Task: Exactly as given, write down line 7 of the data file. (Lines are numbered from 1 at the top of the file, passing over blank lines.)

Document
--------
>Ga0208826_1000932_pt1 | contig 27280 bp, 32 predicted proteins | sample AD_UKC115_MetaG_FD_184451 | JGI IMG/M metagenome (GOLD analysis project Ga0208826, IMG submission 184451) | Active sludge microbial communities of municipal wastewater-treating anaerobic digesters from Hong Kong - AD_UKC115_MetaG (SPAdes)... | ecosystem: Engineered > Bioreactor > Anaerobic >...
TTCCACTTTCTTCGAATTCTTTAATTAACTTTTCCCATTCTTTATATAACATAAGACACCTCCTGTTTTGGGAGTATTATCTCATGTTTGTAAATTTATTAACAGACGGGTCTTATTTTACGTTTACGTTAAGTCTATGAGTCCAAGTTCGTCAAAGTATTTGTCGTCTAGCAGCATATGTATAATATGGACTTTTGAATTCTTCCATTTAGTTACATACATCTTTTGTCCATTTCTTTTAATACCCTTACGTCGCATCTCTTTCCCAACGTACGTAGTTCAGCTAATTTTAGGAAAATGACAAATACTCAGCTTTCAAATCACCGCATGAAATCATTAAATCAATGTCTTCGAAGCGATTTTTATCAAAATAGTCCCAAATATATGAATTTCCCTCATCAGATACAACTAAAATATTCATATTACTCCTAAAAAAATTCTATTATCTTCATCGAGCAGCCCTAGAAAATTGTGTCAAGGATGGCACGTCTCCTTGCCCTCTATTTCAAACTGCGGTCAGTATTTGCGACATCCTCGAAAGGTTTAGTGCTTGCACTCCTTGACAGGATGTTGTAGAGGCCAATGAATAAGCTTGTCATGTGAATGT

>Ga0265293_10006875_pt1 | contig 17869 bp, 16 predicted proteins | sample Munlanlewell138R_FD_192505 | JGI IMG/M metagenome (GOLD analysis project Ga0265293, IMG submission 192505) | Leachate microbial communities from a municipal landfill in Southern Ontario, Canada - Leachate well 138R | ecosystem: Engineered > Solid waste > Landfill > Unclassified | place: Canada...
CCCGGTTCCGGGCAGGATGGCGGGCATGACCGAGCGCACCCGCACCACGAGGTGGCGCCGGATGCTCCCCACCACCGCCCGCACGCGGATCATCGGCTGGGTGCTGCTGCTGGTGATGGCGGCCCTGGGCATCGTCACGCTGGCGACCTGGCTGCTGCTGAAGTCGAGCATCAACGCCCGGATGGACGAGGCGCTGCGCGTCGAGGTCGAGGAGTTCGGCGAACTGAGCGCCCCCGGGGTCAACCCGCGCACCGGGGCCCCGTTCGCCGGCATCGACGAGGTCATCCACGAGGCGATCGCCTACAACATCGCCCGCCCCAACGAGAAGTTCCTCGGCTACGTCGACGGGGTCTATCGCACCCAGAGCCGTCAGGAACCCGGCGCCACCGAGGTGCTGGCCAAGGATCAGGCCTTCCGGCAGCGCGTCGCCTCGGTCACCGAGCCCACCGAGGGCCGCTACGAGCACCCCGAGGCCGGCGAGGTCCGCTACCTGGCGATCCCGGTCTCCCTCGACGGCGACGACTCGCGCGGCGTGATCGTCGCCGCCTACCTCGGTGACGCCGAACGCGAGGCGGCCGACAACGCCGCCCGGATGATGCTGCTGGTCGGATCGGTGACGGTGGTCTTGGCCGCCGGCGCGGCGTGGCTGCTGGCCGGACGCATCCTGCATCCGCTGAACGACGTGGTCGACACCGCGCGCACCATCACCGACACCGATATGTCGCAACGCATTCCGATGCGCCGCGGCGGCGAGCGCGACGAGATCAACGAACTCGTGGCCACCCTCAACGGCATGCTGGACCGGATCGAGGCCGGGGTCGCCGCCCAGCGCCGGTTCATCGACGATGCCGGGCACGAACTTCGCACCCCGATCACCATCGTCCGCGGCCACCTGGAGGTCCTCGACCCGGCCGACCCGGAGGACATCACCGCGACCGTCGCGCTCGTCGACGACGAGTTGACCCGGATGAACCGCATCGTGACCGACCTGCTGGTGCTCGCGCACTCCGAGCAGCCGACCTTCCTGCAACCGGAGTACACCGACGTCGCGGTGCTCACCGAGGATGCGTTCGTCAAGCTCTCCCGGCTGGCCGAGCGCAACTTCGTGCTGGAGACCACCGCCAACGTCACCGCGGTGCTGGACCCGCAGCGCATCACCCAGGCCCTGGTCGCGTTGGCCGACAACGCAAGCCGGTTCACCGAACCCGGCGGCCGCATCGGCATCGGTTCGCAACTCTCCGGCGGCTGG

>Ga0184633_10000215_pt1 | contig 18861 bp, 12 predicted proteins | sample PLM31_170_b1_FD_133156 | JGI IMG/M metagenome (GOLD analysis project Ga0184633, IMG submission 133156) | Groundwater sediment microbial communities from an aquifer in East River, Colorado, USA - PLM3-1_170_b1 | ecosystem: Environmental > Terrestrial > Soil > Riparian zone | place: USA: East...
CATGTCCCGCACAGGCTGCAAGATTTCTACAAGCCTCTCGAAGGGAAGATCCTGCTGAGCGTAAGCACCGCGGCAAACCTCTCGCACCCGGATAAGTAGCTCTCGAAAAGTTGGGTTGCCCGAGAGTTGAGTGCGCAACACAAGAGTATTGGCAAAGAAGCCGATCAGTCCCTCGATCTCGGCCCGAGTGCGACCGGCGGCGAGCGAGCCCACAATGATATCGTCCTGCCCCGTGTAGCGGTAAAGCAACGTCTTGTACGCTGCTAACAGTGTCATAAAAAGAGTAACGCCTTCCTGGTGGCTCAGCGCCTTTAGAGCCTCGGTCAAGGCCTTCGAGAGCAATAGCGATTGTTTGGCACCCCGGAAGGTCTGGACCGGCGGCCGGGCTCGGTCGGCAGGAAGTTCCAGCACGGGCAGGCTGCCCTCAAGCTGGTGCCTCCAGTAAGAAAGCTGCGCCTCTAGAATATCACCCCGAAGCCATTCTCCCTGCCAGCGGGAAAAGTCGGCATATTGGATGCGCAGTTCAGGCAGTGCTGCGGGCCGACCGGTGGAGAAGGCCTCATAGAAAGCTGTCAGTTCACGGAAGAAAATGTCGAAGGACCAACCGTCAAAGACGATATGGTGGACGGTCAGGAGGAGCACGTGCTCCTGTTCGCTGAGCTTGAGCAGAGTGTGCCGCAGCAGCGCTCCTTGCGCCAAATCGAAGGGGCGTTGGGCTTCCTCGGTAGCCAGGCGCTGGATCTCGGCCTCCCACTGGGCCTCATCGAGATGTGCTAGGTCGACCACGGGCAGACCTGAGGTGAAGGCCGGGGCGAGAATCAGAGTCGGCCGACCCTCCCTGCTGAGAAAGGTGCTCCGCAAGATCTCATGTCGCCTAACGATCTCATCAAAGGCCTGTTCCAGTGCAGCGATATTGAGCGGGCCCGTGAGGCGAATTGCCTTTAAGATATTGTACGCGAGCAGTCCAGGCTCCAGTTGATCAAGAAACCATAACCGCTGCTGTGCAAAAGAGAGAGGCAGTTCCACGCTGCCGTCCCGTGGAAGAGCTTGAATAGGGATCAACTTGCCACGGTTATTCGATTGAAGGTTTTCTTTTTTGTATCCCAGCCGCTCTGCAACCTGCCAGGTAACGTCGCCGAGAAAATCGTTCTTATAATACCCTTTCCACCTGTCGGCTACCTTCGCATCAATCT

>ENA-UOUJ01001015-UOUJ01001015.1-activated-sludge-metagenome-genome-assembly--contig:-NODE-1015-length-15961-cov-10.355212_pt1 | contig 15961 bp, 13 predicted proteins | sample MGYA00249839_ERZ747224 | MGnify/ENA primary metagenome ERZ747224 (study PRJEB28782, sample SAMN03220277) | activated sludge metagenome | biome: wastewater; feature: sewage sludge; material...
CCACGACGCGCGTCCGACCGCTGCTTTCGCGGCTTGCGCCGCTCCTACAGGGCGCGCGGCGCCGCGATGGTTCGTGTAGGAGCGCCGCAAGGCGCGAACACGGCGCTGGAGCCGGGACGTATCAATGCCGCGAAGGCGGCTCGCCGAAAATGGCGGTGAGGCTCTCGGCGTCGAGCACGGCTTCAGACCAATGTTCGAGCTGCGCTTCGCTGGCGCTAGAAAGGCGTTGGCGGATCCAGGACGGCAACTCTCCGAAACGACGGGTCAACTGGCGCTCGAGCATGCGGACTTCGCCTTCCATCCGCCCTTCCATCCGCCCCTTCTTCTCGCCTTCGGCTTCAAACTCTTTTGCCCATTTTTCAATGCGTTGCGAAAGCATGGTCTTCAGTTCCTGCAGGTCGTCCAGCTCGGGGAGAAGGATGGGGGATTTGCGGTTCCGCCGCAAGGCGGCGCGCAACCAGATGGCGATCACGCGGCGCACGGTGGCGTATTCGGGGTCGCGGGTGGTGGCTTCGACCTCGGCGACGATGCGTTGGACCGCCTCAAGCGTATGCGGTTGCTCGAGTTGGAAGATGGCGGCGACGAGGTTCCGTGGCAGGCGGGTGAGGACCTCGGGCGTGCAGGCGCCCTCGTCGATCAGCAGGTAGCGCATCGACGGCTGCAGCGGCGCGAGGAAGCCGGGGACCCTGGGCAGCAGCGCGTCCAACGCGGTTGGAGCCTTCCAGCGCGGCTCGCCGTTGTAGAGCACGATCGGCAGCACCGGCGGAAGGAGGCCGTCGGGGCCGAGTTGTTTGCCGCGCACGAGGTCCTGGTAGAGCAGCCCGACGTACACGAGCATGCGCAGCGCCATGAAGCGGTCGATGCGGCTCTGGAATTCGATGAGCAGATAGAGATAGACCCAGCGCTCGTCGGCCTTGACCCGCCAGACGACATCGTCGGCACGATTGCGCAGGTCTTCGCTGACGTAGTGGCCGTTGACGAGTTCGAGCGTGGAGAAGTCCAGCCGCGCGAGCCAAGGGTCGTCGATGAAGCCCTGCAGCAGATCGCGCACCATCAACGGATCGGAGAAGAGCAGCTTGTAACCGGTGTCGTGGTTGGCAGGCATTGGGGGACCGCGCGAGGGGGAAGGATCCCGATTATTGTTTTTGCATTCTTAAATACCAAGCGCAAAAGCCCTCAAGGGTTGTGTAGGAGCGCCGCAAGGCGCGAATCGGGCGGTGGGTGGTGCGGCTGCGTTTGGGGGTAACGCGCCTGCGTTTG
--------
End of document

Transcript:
>ENA-UOUJ01001015-UOUJ01001015.1-activated-sludge-metagenome-genome-assembly--contig:-NODE-1015-length-15961-cov-10.355212_pt1 | contig 15961 bp, 13 predicted proteins | sample MGYA00249839_ERZ747224 | MGnify/ENA primary metagenome ERZ747224 (study PRJEB28782, sample SAMN03220277) | activated sludge metagenome | biome: wastewater; feature: sewage sludge; material...